Historical Markers
Seamless Tube Industry Historical Marker
Mouse over for marker text

Seamless Tube Industry

Pittsburgh Region


Marker Location:
PA 351, Lawrence Ave. at 7th St., Ellwood City

Dedication Date:
September 14, 1994

Behind the Marker

 Seamless Tube Mill No. 2,  October 4, 1927.
Interior of the Jones and Laughlin Steel Corporation's Seamless Tube Mill No....
Tubes of iron or steel were nothing new in 1895. For 400 years cannon makers had been welding together bars of iron to form barrels for their weapons. markerRiflemakers in colonial Pennsylvania had formed musket barrels in several skillful steps from a single long bar of iron. After heating the bar red-hot, they flattened it, hammered it around a forming rod or spandrel, and then welded the barrel's seam shut, again by heating and hammering.

From the 1870s on, rolling mills could form precut sheets of iron or steel into tubes, which were again welded closed. But all these tubes had seams, and seams were where tubes inevitably split open.

During the great economic expansion of the late 1800s, Americans were using more tubes than ever before, for piping water, steam, natural gas, chemicals, and oil. It was the bicycle craze of the 1890s, however, that inspired Ralph Stiefel to invent a seamless tube.
Inspecting Seamless Pipe, ca. 1928 "Seamless Tube Department at the Aliquippa Works, Gauging."
Two workers inspecting seamless pipe at the Aliquippa Works, circa 1928.

In 1895 Stiefel installed the first seamless tube plant in Ellwood City, Pennsylvania, a city named for Isaac L. Ellwood, one of the inventors of the barbed wire that fenced in the West. Rather than start with flat sheets, Stiefel developed a process for piercing a hole straight through a cylinder of solid steel. If you imagine poking your finger through the center of a blob of dough to form a doughnut, you have the general idea of how Stiefel (and others) made seamless tubes. In time, Stiefel patented several of his inventions for rolling tubes.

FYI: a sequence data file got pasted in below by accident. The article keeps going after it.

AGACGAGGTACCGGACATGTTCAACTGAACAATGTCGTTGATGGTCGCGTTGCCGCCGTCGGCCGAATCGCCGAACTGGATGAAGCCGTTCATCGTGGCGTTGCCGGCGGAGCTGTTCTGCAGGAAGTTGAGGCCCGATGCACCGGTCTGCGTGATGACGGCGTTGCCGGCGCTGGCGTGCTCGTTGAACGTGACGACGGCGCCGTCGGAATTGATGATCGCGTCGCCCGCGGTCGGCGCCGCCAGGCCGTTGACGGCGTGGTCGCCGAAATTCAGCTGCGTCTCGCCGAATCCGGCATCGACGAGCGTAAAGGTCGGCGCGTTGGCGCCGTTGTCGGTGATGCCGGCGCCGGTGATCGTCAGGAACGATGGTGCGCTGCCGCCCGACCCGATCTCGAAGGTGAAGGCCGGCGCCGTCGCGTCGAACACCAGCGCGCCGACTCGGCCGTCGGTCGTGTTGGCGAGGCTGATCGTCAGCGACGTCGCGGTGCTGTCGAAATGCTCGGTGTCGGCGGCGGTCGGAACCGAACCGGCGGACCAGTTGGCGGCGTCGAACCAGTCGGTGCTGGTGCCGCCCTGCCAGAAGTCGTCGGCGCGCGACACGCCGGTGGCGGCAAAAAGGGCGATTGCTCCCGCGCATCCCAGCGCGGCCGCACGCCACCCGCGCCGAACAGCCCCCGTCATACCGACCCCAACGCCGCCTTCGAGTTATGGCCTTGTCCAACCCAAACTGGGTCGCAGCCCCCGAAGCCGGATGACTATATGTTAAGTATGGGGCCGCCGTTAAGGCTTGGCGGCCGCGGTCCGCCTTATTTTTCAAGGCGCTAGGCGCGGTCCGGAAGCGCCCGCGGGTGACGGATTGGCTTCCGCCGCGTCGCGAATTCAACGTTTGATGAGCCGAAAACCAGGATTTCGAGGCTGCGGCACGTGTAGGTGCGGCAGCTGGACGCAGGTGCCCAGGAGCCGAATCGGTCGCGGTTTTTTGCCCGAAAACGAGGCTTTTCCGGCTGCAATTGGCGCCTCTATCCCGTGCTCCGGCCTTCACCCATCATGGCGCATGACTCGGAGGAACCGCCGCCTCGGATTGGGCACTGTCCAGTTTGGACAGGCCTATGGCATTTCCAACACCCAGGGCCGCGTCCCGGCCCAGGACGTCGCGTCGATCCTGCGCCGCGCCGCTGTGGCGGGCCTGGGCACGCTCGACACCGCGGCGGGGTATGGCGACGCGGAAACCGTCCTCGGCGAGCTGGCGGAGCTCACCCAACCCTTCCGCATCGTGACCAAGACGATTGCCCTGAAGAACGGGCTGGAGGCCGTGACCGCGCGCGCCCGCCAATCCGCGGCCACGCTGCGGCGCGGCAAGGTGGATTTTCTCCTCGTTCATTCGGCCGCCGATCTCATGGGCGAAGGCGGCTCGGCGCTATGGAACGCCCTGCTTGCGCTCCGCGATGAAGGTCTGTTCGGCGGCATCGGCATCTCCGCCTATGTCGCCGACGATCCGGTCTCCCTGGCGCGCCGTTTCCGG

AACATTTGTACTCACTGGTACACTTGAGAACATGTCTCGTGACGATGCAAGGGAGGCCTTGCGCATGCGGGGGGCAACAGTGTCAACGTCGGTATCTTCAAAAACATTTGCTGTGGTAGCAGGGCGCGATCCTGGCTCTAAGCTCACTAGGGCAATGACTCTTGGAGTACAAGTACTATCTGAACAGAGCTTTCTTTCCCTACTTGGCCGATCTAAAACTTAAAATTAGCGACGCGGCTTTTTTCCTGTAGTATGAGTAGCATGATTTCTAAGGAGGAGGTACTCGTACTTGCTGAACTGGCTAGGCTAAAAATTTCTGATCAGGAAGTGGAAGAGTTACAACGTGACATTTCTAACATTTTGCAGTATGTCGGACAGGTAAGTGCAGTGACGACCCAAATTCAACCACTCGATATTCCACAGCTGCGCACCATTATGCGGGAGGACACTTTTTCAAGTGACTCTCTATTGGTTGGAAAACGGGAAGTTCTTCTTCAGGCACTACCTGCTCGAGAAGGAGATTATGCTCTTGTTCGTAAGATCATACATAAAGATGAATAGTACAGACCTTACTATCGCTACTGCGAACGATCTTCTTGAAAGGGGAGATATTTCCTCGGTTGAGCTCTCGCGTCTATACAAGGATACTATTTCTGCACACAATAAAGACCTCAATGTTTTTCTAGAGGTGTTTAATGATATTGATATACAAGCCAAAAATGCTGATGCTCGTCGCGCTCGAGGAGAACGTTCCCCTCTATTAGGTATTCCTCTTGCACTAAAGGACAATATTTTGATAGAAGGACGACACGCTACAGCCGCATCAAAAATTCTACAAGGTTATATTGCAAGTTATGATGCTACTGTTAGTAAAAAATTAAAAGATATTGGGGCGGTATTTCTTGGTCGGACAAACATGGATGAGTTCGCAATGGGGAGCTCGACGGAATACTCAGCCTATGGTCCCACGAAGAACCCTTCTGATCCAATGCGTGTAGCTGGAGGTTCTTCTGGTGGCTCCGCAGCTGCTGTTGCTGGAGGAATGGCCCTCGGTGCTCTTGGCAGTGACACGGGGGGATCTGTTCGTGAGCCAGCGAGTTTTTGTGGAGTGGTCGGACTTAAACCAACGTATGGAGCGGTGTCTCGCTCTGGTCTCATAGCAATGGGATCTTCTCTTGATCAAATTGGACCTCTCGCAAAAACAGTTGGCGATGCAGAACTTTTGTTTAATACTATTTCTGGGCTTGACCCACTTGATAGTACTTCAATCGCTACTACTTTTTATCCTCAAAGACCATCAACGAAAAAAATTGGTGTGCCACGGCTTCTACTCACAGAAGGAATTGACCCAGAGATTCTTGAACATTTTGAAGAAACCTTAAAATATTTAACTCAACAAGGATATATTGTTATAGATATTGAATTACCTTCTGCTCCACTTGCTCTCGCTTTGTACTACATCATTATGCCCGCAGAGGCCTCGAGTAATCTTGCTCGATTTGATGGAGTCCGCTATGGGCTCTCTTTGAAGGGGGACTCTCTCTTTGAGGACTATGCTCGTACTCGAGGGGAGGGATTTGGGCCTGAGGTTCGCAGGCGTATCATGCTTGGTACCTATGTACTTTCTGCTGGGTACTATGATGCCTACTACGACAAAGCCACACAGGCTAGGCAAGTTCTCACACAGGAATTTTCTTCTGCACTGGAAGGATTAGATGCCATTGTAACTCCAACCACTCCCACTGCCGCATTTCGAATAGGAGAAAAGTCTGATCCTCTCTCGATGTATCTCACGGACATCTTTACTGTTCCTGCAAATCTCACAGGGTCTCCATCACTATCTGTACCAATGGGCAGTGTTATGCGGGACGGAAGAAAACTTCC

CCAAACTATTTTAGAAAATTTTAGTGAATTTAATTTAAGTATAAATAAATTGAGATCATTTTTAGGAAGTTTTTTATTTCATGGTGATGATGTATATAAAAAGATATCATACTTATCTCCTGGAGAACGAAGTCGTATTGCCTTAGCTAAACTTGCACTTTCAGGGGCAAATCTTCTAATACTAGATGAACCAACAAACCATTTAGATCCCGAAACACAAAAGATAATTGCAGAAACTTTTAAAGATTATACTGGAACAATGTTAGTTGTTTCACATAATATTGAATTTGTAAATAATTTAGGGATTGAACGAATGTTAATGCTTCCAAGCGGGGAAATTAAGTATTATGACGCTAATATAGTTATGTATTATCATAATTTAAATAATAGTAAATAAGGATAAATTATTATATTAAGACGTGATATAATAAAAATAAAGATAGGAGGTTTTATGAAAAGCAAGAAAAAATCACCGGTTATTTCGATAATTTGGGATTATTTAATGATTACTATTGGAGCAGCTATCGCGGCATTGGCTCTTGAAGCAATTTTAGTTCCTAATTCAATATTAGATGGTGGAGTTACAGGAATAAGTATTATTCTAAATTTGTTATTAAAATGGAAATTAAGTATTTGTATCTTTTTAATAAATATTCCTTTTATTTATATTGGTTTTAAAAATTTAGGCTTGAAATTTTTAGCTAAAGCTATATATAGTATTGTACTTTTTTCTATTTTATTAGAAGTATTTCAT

A highly profitable concern, the Ellwood Weldless Tube Company was quickly caught up in the merger movement of the 1890s, reorganized as the Standard Seamless Tube Company, and then merged with sixteen tube makers in 1899 to create markerNational Tube. The independent Shelby Steel Tube Company of Ohio, which made bicycle tubes using a British manufacturing design, was not among the National Tube companies in 1899, but it was included in the U.S. Steel merger two years later.

Tubes in their vast variety were among the numerous product lines that U.S. Steel dominated for years and that helped form an infrastructure of steel production in America.
Back to Top